Blues players and the legend of selling their souls at the crossroads have long gone hand in hand, but to my knowledge, it has never been the subject of a film until now. Ghost Note tells the story of a demon possessed blues guitarist who is killed, only to return years later to terrorize the family of the man who took his life. Read on for my thoughts.
Ghost Note was written and directed by Troy Hart. The film stars Alicia Underwood (The Inflicted 2012), Justin Duncan (Anna 2017), Allyn Carrell (Kicking Zombie Ass For Jesus 2017), Earl Browning III (Don’t Look in the Basement 2 2015), Todd Jenkins (Cherokee Creek 2017), Kim Foster (Don’t Look in the Basement 2 2015), Cassie Shea Watson (Feast 2 2008), Martin Ezelle (The Inflicted 2012), Tiana Bratten, Alexis Viels, Raelynn Bratten, April Hartman (Howlers 2017), Todd Essary, and Justin Armstrong (The Ouija Experiment 2011).
The official synopsis:
An immortal blues musician terrorizes childhood sweethearts reunited over the Thanksgiving holiday.
What Worked For Me
The film has an intriguing concept of an immortal bluesman returning from the grave to kill the family of those who wronged him. While nowhere near a gorefest, there are some fairly nasty and effective kills, including a self inflicted throat slashing (from a child no less) and a particularly brutal throat ripping. The character of Eugene, the resurrected bluesman, is sufficiently creepy and unnerving. The characters were all fairly likable and the cast all did a good job, with Alicia Underwood and Justin Duncan as the leads, Mallory and Rodney, being the high point. Their relationship kept me invested in the movie even when things were moving a little on the slow side. I also really enjoyed Allyn Carrell as the grandma. She had some pretty funny one liners and was the typical squeaky clean grandma, which made her outburst near the end of the movie even more hilarious.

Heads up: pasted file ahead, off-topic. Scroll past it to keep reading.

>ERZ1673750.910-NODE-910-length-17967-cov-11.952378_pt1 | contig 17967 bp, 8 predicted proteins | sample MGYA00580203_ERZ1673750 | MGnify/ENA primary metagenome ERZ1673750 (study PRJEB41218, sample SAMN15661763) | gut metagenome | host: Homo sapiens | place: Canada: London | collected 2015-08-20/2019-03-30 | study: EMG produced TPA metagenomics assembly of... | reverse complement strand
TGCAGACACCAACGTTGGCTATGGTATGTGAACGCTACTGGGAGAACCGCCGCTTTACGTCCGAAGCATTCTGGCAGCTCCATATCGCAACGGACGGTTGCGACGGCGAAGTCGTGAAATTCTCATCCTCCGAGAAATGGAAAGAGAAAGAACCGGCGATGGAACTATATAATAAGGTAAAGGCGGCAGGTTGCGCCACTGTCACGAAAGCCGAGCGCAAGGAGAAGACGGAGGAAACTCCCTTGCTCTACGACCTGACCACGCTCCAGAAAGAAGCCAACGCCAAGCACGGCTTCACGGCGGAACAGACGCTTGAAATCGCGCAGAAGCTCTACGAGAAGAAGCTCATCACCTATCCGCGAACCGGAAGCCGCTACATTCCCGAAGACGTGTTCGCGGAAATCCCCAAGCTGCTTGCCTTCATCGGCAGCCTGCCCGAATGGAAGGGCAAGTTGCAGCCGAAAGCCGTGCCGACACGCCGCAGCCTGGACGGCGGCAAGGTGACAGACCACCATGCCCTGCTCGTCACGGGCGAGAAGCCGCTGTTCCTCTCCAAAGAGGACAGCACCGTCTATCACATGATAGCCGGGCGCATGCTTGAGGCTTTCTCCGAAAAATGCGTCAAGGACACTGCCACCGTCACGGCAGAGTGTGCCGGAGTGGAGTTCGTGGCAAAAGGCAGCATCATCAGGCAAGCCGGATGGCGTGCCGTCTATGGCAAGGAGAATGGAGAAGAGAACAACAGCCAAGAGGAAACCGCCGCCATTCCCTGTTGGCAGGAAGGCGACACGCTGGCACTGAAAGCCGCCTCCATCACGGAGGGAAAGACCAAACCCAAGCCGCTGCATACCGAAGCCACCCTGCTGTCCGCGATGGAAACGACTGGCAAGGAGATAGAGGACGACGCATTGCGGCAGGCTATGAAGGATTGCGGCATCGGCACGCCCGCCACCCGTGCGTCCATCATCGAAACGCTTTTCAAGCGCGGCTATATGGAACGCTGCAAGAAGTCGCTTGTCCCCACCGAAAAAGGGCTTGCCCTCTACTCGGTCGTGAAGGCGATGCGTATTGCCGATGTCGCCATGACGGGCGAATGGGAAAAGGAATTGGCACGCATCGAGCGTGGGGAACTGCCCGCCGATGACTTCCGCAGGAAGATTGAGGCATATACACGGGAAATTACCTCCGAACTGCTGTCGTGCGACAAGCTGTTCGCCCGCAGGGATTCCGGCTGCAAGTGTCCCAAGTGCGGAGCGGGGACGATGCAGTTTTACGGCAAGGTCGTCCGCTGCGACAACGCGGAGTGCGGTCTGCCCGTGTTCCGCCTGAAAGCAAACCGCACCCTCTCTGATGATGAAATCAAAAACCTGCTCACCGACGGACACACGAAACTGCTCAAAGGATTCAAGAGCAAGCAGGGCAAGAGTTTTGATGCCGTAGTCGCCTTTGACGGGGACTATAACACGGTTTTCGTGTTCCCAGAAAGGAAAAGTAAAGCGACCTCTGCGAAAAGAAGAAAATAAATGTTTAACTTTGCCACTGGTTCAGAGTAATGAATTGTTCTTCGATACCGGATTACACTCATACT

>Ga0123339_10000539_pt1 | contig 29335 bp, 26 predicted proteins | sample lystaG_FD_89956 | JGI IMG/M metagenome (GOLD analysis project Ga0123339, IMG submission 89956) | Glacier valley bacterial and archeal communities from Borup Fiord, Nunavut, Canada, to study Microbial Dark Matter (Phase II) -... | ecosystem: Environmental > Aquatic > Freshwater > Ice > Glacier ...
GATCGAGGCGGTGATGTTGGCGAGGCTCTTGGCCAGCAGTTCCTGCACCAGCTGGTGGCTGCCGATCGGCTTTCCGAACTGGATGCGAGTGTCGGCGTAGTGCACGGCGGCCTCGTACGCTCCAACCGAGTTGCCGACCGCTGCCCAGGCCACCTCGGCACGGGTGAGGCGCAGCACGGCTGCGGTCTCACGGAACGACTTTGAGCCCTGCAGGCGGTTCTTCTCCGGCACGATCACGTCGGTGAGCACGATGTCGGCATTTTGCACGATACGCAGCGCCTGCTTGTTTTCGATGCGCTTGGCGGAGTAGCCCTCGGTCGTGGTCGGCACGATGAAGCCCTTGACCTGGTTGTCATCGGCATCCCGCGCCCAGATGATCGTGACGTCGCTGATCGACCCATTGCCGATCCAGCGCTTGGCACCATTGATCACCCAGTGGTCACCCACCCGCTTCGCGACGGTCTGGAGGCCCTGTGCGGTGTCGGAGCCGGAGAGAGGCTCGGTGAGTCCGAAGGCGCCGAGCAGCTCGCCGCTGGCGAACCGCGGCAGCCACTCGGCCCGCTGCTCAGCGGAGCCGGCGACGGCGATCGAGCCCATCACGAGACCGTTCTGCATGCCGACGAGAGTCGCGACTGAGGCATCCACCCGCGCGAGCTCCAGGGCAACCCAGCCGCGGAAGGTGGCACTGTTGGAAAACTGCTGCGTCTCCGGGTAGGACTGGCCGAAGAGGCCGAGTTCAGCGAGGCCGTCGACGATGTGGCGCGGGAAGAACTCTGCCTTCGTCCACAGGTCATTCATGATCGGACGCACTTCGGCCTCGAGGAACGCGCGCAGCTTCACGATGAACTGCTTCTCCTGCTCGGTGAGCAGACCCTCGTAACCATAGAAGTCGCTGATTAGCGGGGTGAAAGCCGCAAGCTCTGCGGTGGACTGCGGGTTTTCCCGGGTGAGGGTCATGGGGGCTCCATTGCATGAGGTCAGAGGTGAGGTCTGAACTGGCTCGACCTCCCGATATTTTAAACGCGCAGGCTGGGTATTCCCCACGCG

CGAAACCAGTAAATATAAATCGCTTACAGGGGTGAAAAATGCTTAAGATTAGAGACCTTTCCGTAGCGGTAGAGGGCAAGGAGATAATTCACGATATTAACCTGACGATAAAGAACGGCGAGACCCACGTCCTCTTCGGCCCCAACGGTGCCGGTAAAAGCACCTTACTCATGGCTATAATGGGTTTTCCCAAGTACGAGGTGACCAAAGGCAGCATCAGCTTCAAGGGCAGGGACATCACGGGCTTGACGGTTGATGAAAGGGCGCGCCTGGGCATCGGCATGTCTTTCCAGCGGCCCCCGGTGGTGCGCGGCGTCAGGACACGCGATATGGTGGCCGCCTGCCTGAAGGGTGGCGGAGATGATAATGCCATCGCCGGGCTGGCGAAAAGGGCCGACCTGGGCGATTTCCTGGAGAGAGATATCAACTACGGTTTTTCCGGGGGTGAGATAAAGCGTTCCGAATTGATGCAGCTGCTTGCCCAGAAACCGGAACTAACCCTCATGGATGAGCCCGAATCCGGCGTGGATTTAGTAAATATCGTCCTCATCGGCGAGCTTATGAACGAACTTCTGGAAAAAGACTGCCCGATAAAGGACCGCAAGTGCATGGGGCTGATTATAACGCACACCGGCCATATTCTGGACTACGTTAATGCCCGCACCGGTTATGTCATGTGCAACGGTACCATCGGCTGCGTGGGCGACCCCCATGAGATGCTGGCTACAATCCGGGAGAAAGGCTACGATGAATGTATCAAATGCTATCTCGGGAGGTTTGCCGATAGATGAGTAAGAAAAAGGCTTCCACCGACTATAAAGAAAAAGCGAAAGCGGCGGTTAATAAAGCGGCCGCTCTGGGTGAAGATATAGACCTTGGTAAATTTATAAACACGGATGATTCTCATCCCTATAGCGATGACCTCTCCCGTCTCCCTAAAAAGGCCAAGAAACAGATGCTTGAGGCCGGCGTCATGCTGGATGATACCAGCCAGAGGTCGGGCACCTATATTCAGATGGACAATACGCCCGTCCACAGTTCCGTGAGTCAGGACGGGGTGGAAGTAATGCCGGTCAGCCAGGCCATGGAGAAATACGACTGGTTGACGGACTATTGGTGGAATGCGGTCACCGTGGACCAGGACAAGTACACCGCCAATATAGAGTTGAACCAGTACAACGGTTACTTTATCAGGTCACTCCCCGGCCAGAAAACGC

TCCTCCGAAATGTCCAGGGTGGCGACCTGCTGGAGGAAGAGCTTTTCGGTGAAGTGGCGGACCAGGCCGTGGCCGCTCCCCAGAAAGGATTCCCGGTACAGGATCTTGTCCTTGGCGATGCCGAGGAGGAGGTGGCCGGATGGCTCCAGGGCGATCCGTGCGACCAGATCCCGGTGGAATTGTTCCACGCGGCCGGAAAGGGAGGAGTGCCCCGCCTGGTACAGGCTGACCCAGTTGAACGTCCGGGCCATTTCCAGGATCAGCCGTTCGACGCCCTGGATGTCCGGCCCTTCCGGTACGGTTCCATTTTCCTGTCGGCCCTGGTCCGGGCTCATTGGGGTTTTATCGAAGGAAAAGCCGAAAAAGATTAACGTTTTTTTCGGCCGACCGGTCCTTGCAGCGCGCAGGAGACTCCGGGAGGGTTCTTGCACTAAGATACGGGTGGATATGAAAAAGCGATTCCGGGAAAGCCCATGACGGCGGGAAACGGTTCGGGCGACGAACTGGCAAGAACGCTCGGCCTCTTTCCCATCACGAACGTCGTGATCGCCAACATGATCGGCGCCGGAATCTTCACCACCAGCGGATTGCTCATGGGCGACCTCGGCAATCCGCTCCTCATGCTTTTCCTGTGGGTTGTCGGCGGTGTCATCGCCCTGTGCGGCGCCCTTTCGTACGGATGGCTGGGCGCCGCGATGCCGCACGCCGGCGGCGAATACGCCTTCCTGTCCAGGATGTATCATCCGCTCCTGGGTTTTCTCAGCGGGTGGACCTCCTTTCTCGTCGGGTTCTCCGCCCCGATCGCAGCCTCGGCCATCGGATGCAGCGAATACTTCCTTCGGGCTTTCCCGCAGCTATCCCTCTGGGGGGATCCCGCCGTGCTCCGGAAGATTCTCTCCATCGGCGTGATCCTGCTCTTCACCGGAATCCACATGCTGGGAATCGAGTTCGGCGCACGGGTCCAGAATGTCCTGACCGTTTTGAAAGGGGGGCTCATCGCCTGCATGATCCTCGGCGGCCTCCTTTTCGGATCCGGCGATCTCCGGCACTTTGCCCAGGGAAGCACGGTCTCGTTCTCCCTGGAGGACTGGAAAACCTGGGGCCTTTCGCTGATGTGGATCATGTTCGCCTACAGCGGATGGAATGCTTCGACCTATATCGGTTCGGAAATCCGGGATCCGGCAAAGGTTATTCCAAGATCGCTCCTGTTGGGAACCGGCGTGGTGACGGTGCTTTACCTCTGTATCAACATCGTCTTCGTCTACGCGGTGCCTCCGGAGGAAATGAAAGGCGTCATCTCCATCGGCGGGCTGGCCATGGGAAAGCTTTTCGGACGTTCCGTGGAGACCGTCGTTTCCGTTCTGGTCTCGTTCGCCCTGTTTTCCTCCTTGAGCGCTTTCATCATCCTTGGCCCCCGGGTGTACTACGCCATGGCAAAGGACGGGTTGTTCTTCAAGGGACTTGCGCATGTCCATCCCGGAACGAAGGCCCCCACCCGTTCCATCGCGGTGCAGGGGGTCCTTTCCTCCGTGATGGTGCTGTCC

What Didn’t Work For Me
While the concept of a bluesman selling his soul to the devil and achieving immortality is an interesting concept, Eugene’s backstory was barely touched upon. We witness his “death” and the moments before, but that’s really it. We are told that, in addition to being a fantastic guitar player, he was suspected of several murders, but we are never shown anything. While I thought Eugene made a intimidating villain, he has very little screen time and only one true on screen kill. The rest is either off screen or aftermath. He doesn’t make a appearance in his resurrected state until the final act of the film, and he is dispatched fairly easily. It came off pretty hokey.
While Ghost Note moves a little slowly and wraps up fairly predictably, I was still kept interested due to the likable characters and their interaction with each other. The villain was unique and sinister but could have benefited greatly from increased screen time and backstory. Overall, Ghost Note is still a fun and enjoyable ride, despite some minor issues. Be sure to check out Ghost Note on VOD.